Shay McCleavy, a freshman from Brandenburg, KY, peering out of a basket, poses with fellow cast members from “The Doctor in Spite of Himself.” Left to Right: JC Campbell, senior from Louisville; Keisha Tyler, senior from Lexington; Amanda Williamson, sophomore from Simpsonville; Jonathan Balmer, freshman from Mason, OH; Andrew Caudill, junior from Louisville; Taylor Wilson, Upper Marlboro, MD; Catherine Foust, Calvert City, KY; Austin Conway, sophomore from Georgetown; and Sean May, junior from Frankfort. (Photo by Elizabeth Cleary)

Betsy Smith ‘86

Way back in the day – during the 14th through 16th centuries to be precise – drama did not beam into town via satellite; it rolled in via a procession of pageant wagons. Not the short two-act affairs to which modern theatre-goers have grown accustomed, these cyclical plays contained a series of scenes portraying Biblical events from Creation to Judgment Day and could take up to 20 hours to perform.

Hoping to corner a share of the action, traveling bands of actors toured the countryside, wandering from town to town wheeling props and costumes in handcarts. Though not as elaborate in scope, these shows packed a lot of punch for a pence.

On October 22, 23, 24, 29, 30, and 31 you can get a taste of what these early theatre patrons enjoyed. Under the direction of George McGee, “The Doctor in Spite of Himself” rolls into the Ruth Pearce Wilson Lab Theatre at Georgetown College. Curtain time is 8 p.m. and the show is roughly an hour.

Written by French playwright Moliere, the 1666 play translates easily into laughs for a modern American audience raised on situation comedies. The plot can be traced back to a play from the Middle Ages. The story centers on a woodcutter named Sganarelle, whose angry wife tricks him into passing himself off as a doctor to a patient who, ironically, is only faking her illness.

Moliere himself spent 16 years on the road as an itinerant actor with no home base. He knew the trials of maintaining a wardrobe under filthy traveling conditions, competing with other companies for a town’s business, and barely breaking even in the end.

Theatre in Medieval times was rough and tumble, inspiring McGee’s unusual staging choices. His cast evokes that mood by rushing onstage as if running late and in a frenzy to get the show started before the audience demands a refund or begins throwing rotten produce. During intermission, cast members continue to set a Medieval tone by telling fortunes, performing a marionette show, and hawking various wares – love potion anyone?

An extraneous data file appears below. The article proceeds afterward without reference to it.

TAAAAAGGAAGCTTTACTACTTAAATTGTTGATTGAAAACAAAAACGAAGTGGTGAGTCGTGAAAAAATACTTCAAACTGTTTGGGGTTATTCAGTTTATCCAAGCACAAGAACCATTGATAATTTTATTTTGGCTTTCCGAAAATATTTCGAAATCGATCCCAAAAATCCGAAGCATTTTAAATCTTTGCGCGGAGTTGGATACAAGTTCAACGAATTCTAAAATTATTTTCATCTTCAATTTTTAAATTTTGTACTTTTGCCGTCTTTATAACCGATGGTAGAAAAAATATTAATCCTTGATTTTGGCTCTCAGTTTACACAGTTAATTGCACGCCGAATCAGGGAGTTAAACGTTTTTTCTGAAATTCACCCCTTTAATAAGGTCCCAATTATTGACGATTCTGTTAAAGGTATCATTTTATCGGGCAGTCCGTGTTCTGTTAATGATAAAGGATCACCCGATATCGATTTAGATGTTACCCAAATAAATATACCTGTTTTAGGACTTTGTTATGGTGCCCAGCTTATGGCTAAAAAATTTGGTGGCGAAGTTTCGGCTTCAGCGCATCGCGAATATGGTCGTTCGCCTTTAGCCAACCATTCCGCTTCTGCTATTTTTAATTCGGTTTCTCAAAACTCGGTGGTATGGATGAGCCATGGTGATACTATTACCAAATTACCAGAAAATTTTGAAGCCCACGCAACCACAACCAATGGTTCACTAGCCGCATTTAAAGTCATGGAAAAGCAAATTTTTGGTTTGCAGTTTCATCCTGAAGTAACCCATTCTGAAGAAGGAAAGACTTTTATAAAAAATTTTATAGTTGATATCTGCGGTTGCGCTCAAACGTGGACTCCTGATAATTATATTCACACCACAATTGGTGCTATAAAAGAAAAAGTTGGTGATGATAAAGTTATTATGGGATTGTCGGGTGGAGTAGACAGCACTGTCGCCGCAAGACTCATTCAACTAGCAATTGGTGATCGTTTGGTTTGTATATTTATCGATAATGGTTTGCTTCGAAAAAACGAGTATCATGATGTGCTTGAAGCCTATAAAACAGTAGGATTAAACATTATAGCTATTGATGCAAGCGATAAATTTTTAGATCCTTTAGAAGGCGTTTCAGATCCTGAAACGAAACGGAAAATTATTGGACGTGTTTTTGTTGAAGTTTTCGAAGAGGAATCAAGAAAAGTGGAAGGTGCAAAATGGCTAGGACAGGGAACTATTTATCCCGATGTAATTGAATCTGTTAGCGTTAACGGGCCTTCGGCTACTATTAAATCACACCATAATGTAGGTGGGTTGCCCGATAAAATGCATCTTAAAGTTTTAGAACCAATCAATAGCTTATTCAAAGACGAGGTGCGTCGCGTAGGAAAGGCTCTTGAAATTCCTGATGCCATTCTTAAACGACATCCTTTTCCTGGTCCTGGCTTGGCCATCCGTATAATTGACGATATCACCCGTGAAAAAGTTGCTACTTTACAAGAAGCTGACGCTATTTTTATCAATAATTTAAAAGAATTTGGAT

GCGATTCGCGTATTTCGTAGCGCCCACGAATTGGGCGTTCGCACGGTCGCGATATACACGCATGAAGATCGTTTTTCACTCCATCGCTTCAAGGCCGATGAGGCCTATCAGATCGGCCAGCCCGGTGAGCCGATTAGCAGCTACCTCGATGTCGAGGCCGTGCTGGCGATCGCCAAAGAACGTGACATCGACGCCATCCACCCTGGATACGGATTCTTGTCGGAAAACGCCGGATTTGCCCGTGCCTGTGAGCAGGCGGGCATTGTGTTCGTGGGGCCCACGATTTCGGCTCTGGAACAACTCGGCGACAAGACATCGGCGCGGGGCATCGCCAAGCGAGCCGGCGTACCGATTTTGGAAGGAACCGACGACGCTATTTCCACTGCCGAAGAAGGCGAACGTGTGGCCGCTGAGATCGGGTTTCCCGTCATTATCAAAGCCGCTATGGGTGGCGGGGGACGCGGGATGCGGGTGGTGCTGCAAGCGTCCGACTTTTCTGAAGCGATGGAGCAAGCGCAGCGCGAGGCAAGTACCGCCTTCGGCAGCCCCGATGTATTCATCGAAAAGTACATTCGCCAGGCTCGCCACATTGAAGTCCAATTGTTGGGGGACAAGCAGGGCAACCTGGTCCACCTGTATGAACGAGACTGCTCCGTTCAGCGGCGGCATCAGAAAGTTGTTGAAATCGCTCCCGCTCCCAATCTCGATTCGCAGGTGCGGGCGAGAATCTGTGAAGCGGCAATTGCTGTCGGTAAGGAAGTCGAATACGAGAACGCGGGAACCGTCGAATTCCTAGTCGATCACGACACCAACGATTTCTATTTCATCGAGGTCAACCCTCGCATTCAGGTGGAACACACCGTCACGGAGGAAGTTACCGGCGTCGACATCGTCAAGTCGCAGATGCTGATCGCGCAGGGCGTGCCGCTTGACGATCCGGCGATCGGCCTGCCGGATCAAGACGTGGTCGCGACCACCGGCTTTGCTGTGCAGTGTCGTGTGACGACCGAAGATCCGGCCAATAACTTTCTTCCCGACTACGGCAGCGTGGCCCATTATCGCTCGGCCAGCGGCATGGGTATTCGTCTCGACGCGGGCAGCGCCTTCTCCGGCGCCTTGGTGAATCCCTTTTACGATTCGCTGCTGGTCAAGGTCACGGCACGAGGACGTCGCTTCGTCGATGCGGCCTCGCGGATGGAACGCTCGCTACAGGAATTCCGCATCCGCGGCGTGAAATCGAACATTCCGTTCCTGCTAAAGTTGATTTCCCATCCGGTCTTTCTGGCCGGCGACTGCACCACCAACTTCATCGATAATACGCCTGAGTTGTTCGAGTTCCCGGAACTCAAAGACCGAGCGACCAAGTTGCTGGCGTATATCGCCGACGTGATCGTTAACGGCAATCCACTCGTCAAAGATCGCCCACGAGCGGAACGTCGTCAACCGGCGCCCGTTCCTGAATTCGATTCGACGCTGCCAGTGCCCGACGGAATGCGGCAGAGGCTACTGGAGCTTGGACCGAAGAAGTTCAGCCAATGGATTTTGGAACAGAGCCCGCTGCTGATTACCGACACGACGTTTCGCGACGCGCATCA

AND, to add some vintage McGee mystery and fun: Each night a different, well-known professor will appear on stage in a cameo role – and each one is certain to make you roll in the aisles. But, like the Kentucky Lottery – you have to be there to grin.

McGee himself is on a roll these days. Flexing his writing muscles, he penned the drama “A Fence for Martin Maher” which played here in Kentucky as well as in Mooncoin and Kilkenny, Ireland. Most recently his short one-act play, “Digging for Diamonds,” was accepted for the next Kentucky Festival of New Plays in Louisville for sometime in 2011 (TBA). His debut short film, “DocDoc” earned a spot at the Ireland International Film Festival in Tipperary in September. Most recently, McGee took to the stage himself, portraying Henry Clay, his long-beloved Kentucky Chautauqua character, as part of the World Equestrian Games.

Tickets for “The Doctor in Spite of Himself” are $3 for students and $5 for adults. They are likely to sell out, so swing by The Store at Georgetown College or call and reserve at (502) 863-8134.

Betsy Brannock Smith ‘86, a former College Maskrafter herself, is the wife of Ed Smith ’88 – current Chair of the Georgetown College Theatre & Performance Studies Department. She is part of the Kentucky Humanities Council’s Chautauqua line-up of characters portraying Emilie Todd Helm, “Rebel in the White House” and sister of Mary Todd Lincoln.

The Cast of “The Doctor In Spite of Himself”

  • JC Campell – Senior from Louisville; Religion major/ double minor in Psychology and Philosophy.
  • Keisha Tyler – Senior from Lexington;Theater major/ Sociology minor.
  • Catherine Foust – Freshman from Calvert City.
  • Shay McCleavy- Freshman from Brandenburg.
  • Jon Yelton – Junior from Louisville; Theater major/ History minor.
  • Amanda Williamson – Sophomore from Simpsonville; considering a Communication major/ Theater Art minor.
  • Meredith Cave – Sophomore from Nicholasville; considering a double major in Political Science and Theatre with a minor in Spanish.
  • Stu Perry – Senior from Crestwood; Sociology major with a double minor in Psychology and Religion.
  • Taylor Wilson – Junior from Upper Marlboro, MD; Communication major/ Theater minor.
  • Andrew Caudill – Senior from Louisville; double major Communication and Theater.
  • Jonathan Balmer – Freshman from Mason, OH ;double major in English and History for secondary education.
  • Austin Conway – Sophomore from Georgetown.
  • Sean May – Junior from Frankfort; Theater major.
  • Noel Armes – Sophomore from Shelbyville; Elementary Education major, and is considering a minor in Social Sciences
  • Jaclyn Lyons (Costume Design) – Junior from Elkton, KY; Theater major/ History Minor.
  • Lauren Casada (Properties) – Junior from Louisville; Exercise major/ Sociology minor.
  • Elizabeth Cleary (Lighting) – Senior from Louisville.